Compound Nouns (3 of 10): You put this in your coffee, you know?


One of the aspects of the Chinese language which I really like is the way it creates nouns by combining two simple nouns. These are called ‘compound nouns’.

For example, in Chinese, a computer is called: ‘electricity brain’ (‘dien-nau’). It is indeed a brain which uses electricity. That’s exactly what it is, so the name is perfectly logical. But in English, we say ‘computer’. But English does have many compound nouns – just not as many as in Chinese. So, let’s practise some compound nouns.

Match a word in A with a word in B to form a compound noun.

dining in-law
film sitter
brother machine
income book
writing room
washing star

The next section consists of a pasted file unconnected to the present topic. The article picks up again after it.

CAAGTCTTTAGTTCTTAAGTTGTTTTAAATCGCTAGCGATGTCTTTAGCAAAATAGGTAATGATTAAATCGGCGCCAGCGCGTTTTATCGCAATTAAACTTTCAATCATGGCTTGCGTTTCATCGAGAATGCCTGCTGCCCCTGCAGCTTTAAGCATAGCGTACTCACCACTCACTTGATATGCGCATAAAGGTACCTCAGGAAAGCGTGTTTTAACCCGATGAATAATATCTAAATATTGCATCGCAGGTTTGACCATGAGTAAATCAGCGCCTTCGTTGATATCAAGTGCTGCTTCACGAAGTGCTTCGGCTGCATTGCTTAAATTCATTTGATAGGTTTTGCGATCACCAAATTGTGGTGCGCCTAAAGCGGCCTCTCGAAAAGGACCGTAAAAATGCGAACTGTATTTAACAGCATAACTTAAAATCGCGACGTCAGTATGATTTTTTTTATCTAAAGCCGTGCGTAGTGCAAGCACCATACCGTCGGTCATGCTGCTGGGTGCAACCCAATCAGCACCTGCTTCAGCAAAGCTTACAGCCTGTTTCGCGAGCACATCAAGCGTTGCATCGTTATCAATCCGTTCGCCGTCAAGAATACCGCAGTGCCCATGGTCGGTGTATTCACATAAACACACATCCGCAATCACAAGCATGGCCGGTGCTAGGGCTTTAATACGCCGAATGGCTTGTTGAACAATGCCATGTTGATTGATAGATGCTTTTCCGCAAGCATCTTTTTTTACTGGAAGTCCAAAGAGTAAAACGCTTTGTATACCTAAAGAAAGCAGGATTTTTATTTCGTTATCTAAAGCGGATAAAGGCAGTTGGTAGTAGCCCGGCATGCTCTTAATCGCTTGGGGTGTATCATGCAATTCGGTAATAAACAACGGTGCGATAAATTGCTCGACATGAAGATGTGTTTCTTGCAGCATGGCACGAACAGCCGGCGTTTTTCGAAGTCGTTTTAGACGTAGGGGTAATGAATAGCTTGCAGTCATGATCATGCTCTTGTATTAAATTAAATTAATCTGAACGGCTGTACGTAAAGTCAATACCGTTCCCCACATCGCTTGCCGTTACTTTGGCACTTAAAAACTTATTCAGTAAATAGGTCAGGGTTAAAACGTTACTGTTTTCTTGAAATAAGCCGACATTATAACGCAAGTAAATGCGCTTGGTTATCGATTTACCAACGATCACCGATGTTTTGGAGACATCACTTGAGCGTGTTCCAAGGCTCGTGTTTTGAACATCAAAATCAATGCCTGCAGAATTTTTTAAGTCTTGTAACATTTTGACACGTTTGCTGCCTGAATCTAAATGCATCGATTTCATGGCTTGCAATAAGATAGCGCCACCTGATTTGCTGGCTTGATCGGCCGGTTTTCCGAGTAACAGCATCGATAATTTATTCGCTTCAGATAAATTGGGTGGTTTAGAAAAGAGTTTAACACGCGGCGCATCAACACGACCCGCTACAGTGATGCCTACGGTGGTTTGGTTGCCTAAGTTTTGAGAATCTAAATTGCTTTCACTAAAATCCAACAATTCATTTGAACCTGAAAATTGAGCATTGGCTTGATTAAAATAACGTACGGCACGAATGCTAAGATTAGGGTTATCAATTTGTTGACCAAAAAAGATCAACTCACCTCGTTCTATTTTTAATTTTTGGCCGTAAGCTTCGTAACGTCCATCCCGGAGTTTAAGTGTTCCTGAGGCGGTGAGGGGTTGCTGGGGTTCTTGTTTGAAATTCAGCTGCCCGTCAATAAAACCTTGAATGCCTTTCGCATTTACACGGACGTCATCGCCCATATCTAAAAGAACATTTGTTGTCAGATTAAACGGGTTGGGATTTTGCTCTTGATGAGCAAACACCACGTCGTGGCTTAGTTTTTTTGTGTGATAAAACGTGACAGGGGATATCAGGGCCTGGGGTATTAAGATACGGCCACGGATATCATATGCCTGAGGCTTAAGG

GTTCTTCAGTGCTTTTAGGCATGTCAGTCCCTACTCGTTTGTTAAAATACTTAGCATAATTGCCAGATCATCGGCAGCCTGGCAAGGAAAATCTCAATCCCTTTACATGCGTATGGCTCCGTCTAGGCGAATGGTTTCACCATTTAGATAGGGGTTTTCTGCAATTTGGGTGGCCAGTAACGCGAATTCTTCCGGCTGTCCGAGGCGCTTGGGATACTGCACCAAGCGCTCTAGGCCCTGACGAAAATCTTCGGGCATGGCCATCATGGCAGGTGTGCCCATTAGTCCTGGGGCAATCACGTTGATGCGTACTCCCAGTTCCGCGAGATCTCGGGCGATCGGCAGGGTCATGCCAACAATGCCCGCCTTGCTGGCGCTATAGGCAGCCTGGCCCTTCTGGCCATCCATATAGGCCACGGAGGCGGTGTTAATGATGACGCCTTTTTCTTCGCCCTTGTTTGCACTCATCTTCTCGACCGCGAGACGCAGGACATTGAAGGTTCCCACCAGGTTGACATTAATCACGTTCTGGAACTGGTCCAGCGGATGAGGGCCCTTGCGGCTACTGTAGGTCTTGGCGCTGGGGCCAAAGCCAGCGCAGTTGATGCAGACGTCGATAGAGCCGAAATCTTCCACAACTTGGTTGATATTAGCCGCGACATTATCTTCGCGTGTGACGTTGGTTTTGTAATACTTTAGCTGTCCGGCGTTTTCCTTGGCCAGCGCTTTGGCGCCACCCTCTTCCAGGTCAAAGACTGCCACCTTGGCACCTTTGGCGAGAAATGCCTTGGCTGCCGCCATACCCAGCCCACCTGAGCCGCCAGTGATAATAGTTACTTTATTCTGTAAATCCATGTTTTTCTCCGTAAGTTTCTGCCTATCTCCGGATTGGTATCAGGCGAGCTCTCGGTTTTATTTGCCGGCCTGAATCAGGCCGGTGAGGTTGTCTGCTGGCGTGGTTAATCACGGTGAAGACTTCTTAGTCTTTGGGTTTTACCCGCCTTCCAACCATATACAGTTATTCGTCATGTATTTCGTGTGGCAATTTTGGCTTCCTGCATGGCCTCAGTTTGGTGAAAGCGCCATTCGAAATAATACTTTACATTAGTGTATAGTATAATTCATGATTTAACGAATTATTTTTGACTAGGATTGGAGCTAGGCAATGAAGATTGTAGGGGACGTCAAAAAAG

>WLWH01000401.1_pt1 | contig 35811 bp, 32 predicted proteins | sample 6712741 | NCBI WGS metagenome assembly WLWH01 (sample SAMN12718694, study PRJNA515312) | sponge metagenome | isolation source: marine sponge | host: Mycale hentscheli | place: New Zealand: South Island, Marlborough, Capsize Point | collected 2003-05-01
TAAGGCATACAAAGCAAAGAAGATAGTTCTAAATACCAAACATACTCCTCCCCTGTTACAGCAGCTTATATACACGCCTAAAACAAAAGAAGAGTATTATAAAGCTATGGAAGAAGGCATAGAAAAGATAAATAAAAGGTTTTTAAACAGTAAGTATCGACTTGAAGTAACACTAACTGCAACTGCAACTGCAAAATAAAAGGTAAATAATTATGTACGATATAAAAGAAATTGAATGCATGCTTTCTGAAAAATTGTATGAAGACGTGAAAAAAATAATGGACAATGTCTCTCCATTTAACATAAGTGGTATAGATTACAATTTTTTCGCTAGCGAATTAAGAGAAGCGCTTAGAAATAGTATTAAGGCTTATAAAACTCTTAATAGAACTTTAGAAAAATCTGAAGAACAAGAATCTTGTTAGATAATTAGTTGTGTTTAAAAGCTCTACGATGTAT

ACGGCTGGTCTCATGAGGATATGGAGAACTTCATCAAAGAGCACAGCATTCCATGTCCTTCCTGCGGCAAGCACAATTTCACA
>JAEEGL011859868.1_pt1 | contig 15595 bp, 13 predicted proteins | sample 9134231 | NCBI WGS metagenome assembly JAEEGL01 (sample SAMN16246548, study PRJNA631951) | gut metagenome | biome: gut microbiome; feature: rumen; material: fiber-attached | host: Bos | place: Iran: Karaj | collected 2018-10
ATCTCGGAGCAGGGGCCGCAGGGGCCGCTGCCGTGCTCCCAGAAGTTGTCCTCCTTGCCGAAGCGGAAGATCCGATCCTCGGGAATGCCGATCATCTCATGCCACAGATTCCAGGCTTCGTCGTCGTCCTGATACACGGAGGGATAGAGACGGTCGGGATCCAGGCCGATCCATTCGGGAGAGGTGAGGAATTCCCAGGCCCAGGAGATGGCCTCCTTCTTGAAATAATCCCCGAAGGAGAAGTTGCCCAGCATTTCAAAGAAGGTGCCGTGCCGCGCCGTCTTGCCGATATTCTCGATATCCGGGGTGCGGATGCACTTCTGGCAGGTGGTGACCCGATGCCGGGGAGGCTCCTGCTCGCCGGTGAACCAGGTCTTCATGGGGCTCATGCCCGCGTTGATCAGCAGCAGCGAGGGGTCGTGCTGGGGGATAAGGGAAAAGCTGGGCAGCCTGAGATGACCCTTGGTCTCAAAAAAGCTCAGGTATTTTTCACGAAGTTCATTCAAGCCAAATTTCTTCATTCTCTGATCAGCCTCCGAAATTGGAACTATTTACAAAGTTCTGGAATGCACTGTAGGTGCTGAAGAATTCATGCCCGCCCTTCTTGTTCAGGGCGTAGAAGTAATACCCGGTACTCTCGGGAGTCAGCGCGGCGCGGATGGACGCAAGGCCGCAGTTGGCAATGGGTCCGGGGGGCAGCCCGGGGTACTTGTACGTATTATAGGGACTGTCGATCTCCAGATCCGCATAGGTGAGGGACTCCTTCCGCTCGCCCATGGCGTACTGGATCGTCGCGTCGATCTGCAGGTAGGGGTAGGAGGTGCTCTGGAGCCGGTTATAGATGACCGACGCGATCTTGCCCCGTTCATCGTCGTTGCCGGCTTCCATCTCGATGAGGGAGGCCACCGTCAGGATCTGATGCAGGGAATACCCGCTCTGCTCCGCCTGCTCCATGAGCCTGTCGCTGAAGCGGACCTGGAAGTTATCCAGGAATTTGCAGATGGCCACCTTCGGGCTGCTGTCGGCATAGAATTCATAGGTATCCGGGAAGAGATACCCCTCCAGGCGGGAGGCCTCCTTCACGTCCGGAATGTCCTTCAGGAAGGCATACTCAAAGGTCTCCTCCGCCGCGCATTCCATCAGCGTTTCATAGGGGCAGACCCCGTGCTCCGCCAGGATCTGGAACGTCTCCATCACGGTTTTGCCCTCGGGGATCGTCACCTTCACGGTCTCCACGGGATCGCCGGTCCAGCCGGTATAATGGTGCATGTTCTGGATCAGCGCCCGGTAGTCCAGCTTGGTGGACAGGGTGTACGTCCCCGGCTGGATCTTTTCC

cheque paper
baby tax

The answers to the previous post are: credit card, table tennis, T-shirt, ear-ring, sunglasses, parking meter, first aid, and pedestrian crossing. 

I’ll end with two questions. Look at the picture at the top of this post. (1) What is it called, and (2) why is it important? You can obviously realise what it is: another example of ‘tree-skin’ … er … sorry, that’s ‘Chinese English’ ….. I mean …. ‘bark’ …. but this bark is not as useless as you think. The answers to (1) and (2) are at the end of the previous post (2 of 10).

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